WASHINGTON - Rats are part of city living, but some say the rodents have created their own sanctuary in Dupont Circle. In fact, it is even creating some online buzz among Yelp users.
Someone has started a Yelp page called the “Dupont Circle Rat Sanctuary” and reviewers have been posting on the page dating back to 2014. Here are some of the most recent comments posted in September:
Read Felicia B.'s review of Dupont Circle Rat Sanctuary on Yelp Read Rat S.'s review of Dupont Circle Rat Sanctuary on Yelp Read Michael L.'s review of Dupont Circle Rat Sanctuary on Yelp Read Kiran P.'s review of Dupont Circle Rat Sanctuary on Yelp Read Damon B.'s review of Dupont Circle Rat Sanctuary on Yelp
FOX 5 visited Dupont Circle Tuesday night and discovered finding these rodents were not a problem. We saw big ones and small ones running all around everywhere. At first, we thought they might have been ground squirrels, but you can easily tell they are definitely rats with their tails.
We also spoke with some people who walk through the area and are familiar with the problem.
“You see a fair amount of rats running from one bush to the next,” said one resident. “You sometimes see people who don’t know the area very well be very surprised, but I feel like it’s almost normal at this point. They are kind of like wallpaper. They are always there.”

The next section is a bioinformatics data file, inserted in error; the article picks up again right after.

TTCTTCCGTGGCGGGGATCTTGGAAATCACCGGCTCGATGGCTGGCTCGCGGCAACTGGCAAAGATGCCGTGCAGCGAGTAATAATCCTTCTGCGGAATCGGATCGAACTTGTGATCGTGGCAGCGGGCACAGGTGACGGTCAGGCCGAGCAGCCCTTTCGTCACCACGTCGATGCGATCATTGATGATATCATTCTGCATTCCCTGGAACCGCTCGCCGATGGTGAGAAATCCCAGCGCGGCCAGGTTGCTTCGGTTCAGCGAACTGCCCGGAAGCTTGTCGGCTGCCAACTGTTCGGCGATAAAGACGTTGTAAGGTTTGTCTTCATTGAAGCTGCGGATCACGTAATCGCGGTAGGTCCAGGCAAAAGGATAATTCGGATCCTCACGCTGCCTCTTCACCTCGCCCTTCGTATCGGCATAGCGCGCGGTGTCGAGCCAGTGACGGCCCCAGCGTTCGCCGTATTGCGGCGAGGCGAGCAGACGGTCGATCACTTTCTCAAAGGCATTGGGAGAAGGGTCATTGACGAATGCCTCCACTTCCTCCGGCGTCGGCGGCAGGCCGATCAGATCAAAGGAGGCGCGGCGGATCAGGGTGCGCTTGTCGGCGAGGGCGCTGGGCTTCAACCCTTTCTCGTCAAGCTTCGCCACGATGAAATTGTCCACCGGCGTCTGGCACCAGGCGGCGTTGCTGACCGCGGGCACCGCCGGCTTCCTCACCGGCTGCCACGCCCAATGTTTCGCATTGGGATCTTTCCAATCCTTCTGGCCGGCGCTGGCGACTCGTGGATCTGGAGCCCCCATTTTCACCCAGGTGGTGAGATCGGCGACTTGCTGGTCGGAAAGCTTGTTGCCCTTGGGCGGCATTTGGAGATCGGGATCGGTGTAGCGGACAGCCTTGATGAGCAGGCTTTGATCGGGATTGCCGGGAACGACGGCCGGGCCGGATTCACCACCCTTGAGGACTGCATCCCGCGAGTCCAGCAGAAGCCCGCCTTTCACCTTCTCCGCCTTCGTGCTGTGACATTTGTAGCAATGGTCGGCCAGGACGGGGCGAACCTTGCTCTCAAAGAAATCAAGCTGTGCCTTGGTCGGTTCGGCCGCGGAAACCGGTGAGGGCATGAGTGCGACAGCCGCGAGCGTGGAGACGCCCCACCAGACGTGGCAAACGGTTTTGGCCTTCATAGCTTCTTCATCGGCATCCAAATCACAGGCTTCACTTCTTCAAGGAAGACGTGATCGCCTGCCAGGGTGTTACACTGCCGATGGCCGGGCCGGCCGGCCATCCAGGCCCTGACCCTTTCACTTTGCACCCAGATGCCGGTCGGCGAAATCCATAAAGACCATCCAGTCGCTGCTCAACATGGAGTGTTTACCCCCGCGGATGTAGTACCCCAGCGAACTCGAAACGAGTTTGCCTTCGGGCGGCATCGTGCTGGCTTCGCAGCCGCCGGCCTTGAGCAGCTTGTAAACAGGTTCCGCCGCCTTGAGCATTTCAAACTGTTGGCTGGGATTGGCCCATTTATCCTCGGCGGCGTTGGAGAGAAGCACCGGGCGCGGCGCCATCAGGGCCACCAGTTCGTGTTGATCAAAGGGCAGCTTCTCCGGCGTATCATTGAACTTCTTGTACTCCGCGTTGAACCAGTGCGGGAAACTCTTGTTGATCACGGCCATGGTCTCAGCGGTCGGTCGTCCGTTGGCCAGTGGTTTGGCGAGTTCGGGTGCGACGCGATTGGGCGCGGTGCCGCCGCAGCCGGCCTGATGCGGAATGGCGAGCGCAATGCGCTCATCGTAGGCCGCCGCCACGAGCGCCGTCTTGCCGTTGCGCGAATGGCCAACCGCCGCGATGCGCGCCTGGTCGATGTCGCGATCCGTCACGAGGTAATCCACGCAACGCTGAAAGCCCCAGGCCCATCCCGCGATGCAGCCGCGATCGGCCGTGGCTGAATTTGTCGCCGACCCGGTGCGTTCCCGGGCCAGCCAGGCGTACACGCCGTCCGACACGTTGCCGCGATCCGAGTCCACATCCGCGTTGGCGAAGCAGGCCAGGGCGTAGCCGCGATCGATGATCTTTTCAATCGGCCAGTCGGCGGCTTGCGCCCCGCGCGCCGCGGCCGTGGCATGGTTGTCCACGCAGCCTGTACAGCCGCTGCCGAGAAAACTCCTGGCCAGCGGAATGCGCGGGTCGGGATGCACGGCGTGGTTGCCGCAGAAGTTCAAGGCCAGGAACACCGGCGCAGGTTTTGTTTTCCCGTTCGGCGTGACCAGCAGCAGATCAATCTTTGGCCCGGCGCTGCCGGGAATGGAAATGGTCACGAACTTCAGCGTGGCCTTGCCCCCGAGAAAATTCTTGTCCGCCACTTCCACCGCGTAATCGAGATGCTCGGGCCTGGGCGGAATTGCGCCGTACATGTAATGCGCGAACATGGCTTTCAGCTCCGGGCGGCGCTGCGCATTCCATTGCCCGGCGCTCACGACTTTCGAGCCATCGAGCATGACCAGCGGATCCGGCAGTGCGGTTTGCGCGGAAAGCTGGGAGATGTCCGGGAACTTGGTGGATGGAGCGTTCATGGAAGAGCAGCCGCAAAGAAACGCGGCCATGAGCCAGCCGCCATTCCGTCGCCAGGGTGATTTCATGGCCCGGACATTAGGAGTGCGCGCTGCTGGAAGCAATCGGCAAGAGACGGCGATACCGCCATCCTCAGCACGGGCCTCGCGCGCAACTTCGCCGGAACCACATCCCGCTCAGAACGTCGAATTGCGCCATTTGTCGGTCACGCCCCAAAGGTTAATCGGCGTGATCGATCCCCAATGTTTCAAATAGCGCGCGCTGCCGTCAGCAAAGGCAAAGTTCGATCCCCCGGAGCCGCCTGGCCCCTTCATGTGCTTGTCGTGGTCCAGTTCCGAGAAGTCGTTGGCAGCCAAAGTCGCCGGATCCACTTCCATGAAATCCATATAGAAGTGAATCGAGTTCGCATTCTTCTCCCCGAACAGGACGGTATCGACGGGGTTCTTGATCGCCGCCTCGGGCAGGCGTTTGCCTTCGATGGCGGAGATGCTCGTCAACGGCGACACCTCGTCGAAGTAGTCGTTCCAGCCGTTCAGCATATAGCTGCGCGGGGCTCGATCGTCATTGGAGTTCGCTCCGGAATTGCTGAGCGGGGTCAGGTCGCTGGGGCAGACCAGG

“Yeah, it surprised me because I heard it was a very clean city,” said another man. “I just heard something behind me and I didn’t know what it was, so I think I will move.”
“To me, it seems like a health emergency or something,” said another resident. “I don’t know why they don’t exterminate. I asked the park service if they were going to exterminate, but I didn’t see the person again.”
It happens that the National Park Service was getting ready to formally announce an agreement with the D.C. Department of Health this week to deal with the rat infestation. The National Park Service said in a statement:
"The National Park Service is committed to ensuring safe, positive experiences for visitors in all of our park areas. To that end, we have just entered into an agreement with the D.C. Department of Health to better control the rat population in National Park Service parks throughout the city. Under the agreement, which takes effect on October 1, D.C. staff will not only assist in treating rats in NPS areas, but will also make recommendations to make our parks less habitable for rats. The NPS and D.C. Department of Health are working together to create a rat-free D.C. by simplifying the process to report rats and decreasing the response time for treatment of affected parks."
They are hoping this new agreement will help decrease the response time and really deal with this issue. Residents can also call 311 in order to report a rat problem.